Big data practices are a natural fit for retailers, which already parse inventory information from ERP systems, multiple databases and transactions from registers. But they haven’t seen anything yet, as RFID returns and retailers must confront wave upon wave of Twitter and Facebook data.
A recent survey by Enterprise Strategy Group found that more than a third of retailers surveyed deploy more than 200 production databases. Across the rest of the industries surveyed, only 15 percent could make that claim.
Steve Stone, former CIO of Lowe’s Home Improvement (s LOW), can vouch for that abundance of data. Lowe’s processed “something like 46 million line items per week as well as 15 to 16 million unique invoices, he said. “Retailers [do] tremendous analysis around inventory. That isn’t as intuitive — with invoices you can see a sale or transaction but with inventory you need to track it over time to understand if you’re running out of stock. Inventory is probably the largest data set.”
A return of RFID?
Now, as more stores want to allow unattended check-outs a la Apple(s aapl), they will need better loss prevention, which could mean a resurgence of radio frequency identification (RFID) technology. RFID was one of those next-big things in IT that didn’t really pan out because the readers were expensive and the read-rate failure was high. (The reader had to be really close to the tag). But with stakes getting higher, that calculus might change as retailers revisit the idea of tagging merchandise to enable easy payment and inventory monitoring.
More RFID tags and readers mean even more data. Those tags contain information that can be incorporated into store analysis, said Stone, who is now SVP of cloud intelligence at MicroStrategy(s MSTR). The business intelligence company brought Stone, a former customer, aboard to build out its cloud infrastructure to enable analytics on big data.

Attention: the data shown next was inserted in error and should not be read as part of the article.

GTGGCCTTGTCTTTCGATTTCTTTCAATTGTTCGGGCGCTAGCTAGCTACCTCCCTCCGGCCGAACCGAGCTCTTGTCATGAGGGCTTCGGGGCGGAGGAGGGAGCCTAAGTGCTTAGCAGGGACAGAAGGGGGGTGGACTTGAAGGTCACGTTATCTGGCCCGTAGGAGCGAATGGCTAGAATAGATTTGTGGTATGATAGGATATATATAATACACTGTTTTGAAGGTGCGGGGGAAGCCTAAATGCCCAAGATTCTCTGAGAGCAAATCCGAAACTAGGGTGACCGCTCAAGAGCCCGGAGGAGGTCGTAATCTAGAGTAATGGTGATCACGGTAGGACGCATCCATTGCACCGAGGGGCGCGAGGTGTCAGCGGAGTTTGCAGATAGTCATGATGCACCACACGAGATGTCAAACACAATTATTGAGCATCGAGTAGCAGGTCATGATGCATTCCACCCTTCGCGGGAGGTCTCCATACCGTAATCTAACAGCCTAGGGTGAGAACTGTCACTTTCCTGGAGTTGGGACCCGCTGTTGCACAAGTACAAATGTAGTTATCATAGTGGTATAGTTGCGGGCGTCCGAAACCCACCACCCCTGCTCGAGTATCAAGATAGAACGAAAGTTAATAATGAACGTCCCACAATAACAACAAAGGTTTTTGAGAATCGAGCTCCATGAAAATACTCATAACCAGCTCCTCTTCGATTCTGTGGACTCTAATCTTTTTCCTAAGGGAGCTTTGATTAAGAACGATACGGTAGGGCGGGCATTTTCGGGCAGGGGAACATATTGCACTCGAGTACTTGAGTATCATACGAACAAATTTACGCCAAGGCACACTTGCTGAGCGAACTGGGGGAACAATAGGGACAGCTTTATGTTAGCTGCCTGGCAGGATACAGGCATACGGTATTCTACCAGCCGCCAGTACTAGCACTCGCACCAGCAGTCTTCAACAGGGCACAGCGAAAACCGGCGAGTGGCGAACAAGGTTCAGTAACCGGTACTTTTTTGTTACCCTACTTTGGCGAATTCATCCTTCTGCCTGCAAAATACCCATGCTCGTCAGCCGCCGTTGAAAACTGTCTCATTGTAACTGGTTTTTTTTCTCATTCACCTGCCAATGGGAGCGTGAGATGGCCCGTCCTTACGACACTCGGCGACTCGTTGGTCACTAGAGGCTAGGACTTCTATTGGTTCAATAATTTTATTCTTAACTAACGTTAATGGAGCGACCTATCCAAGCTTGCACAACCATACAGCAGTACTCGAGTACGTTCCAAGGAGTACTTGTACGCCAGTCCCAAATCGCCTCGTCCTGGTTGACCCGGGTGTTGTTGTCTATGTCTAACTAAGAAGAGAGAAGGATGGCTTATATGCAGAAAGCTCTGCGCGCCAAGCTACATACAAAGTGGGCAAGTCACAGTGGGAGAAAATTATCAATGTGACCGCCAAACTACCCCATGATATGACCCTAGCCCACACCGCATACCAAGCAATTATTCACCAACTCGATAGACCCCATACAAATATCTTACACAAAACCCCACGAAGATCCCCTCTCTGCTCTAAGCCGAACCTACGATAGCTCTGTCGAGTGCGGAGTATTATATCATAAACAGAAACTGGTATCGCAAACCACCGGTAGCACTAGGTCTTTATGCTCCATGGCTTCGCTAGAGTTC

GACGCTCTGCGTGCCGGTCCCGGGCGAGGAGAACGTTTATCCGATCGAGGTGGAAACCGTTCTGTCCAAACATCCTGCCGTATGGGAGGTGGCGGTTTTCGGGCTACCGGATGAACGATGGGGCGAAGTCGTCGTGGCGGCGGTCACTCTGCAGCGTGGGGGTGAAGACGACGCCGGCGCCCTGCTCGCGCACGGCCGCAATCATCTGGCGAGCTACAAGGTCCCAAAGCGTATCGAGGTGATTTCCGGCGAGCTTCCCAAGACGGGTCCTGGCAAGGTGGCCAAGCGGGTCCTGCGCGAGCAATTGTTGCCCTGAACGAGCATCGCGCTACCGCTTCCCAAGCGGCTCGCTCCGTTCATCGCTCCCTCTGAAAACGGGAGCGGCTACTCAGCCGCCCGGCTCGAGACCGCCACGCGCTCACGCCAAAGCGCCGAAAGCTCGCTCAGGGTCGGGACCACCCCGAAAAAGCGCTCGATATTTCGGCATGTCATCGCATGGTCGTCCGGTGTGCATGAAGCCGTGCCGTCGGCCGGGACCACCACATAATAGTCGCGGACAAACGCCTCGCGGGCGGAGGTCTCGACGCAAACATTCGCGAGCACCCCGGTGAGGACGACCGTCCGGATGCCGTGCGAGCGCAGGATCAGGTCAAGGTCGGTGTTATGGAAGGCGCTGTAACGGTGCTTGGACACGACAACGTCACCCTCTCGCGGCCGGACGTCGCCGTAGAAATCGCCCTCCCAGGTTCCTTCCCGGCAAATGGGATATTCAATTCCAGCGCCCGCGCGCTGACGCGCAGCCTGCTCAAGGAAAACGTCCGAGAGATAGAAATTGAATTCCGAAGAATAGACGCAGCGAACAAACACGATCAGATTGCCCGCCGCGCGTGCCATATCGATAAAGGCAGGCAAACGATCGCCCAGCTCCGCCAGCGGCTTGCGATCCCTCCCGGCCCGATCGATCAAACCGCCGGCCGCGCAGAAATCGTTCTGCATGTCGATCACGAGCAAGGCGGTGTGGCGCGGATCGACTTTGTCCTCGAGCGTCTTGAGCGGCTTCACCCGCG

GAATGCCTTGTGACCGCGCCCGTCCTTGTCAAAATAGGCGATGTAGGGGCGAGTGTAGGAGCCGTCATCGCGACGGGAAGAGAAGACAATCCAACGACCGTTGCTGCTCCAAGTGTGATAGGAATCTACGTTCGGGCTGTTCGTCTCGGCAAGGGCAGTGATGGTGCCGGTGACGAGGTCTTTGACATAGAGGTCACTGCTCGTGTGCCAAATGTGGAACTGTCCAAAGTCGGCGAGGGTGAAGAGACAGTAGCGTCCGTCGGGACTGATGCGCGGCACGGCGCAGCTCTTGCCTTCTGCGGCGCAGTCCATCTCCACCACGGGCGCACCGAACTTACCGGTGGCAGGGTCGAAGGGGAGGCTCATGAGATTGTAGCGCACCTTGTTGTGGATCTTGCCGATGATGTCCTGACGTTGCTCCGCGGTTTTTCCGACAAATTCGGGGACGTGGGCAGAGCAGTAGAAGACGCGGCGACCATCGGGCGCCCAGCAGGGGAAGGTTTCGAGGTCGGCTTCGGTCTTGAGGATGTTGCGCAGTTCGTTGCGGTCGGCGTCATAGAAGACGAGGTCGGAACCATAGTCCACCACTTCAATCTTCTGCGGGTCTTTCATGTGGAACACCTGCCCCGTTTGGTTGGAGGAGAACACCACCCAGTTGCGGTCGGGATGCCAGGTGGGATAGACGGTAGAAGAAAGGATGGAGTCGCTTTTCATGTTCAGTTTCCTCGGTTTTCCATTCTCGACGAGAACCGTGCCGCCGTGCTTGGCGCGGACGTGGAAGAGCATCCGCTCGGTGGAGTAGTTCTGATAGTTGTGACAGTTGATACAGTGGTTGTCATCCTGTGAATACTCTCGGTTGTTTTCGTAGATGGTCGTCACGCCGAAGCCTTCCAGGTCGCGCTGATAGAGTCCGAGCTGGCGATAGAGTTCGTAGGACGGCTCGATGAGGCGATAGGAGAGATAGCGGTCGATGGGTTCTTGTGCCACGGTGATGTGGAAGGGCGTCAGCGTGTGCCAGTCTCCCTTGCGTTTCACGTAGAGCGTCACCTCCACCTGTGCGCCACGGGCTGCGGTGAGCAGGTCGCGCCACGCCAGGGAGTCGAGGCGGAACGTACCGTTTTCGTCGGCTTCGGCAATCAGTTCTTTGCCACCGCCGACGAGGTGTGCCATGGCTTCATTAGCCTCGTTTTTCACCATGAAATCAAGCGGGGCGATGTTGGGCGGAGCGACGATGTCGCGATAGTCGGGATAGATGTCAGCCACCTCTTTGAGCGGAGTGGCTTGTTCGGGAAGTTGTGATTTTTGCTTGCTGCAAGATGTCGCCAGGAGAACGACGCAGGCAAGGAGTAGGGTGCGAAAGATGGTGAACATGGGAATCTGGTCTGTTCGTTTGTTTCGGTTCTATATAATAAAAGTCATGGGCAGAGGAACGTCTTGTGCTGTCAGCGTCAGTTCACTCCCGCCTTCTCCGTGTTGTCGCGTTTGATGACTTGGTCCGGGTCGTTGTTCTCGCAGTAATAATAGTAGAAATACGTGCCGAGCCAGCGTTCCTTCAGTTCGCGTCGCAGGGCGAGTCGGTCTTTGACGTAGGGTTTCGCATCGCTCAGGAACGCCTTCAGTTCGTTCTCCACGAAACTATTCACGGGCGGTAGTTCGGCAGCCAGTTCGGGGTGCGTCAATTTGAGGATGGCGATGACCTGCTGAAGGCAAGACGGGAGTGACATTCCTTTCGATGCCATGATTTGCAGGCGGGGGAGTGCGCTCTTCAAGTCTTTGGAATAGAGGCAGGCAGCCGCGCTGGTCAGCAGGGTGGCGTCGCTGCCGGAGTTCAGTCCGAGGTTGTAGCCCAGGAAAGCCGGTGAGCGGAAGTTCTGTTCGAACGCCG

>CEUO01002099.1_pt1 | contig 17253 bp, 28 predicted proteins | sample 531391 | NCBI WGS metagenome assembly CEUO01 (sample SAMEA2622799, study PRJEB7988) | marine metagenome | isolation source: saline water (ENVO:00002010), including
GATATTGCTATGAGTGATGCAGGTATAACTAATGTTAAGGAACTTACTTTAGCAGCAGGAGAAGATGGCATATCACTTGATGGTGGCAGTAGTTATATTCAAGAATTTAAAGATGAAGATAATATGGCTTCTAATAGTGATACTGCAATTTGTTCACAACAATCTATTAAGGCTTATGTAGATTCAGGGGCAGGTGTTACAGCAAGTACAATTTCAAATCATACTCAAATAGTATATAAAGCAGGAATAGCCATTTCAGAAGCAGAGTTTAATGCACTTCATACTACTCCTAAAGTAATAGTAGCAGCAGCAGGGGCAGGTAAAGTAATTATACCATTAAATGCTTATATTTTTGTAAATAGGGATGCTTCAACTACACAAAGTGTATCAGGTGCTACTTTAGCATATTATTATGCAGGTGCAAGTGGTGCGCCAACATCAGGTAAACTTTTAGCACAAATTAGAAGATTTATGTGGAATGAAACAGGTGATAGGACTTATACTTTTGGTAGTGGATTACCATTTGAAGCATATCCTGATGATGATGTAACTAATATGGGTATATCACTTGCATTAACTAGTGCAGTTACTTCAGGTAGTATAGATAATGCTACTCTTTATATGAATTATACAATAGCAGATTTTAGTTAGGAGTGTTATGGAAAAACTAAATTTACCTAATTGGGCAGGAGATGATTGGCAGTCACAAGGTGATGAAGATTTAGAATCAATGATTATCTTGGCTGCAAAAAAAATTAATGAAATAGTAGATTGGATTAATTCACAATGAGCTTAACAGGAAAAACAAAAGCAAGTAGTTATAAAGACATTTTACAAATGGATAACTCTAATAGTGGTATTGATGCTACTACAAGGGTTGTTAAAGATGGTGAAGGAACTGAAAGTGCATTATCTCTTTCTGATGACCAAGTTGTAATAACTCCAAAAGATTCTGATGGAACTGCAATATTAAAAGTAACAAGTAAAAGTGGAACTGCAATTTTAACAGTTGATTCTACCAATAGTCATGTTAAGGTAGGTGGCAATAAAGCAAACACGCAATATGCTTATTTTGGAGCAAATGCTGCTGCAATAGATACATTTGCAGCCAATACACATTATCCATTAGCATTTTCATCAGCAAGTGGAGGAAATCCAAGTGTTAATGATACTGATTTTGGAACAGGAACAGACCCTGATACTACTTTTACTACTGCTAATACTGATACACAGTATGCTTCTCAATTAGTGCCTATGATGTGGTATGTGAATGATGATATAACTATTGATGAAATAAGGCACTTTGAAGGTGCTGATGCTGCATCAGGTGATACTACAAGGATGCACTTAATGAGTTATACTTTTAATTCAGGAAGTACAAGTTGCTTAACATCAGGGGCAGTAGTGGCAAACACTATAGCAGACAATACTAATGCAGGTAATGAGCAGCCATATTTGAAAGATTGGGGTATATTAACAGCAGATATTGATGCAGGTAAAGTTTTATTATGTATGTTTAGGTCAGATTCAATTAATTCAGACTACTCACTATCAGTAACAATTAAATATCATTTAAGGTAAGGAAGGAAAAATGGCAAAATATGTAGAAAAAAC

Big-box stores may well mimic the Apple model to enable this frictionless commerce. A consumer could use her smartphone to find a leaf blower or washing machine at the store, scan it with the phone for payment and schlep it to the car — all without waiting in a checkout line (or an unpleasant encounter with store security).
Analyzing customer scans in real time, a store could make sure the customer found and accessed the product before leaving in frustration. “If you’re a big store with high racks, and they scan the item they want, you want the item to tell you ‘I’ve been scanned and paid for,'” Stone said. “There’s no other way to do it.”
That information also tells the retailer what products are selling in real time so they can be restocked.
More big data tricks for retailers
Most companies dip their toe into big data when they start analyzing traffic patterns and behaviors on their web sites, Stone said. The next step is usually to run text analytics against Twitter to find and interact with customers who had a bad experience with the business. But Facebook is the motherload of data for retailers.
Facebook gives a retailer all sorts of affinity information about Facebook users who like or follow the company. “You get real tokens for the likes/dislikes of your followers and their friends’ likes and dislikes,” Stone said. All that psychographic (likes and dislikes) and demographic data (location, age, etc.) is invaluable. (MicroStrategy fields a Facebook Gateway analytics tool that runs against that Facebook data.)
“If you know how many of those who like Lowe’s love music, or that 95 percent of them love NASCAR, that’s the kind of thing marketers love. They can use that to target advertising. If you spend your ad dollars on Everyone Loves Raymond and no one watches it, that’s wasted money,” he said.
Jeff Bedell, CTO of MicroStrategy, also sees huge opportunity in Facebook for retail customers: “Twitter is fine for straight sentiment analysis, but what you get with Facebook is [things like] what colleges [your followers] were most likely to attend, the top books read by your people who read The New York Times (s nyt) … it’s very much about the network, analyzing the network versus analyzing the feed. The bulk of marketing activity now is happening through Facebook on the social networking side.”
Stone’s first Facebook promotion for Lowe’s was a huge success as gauged by customer reaction, although it wasn’t without problems. “We did it last year as a precursor to [Black] Friday [and] it nearly brought down our system.” But the net result was positive: Lowes.com business rose a whopping 600 to 700 percent compared to the previous year. That uptick gave it plenty more data to analyze and feed future promotions.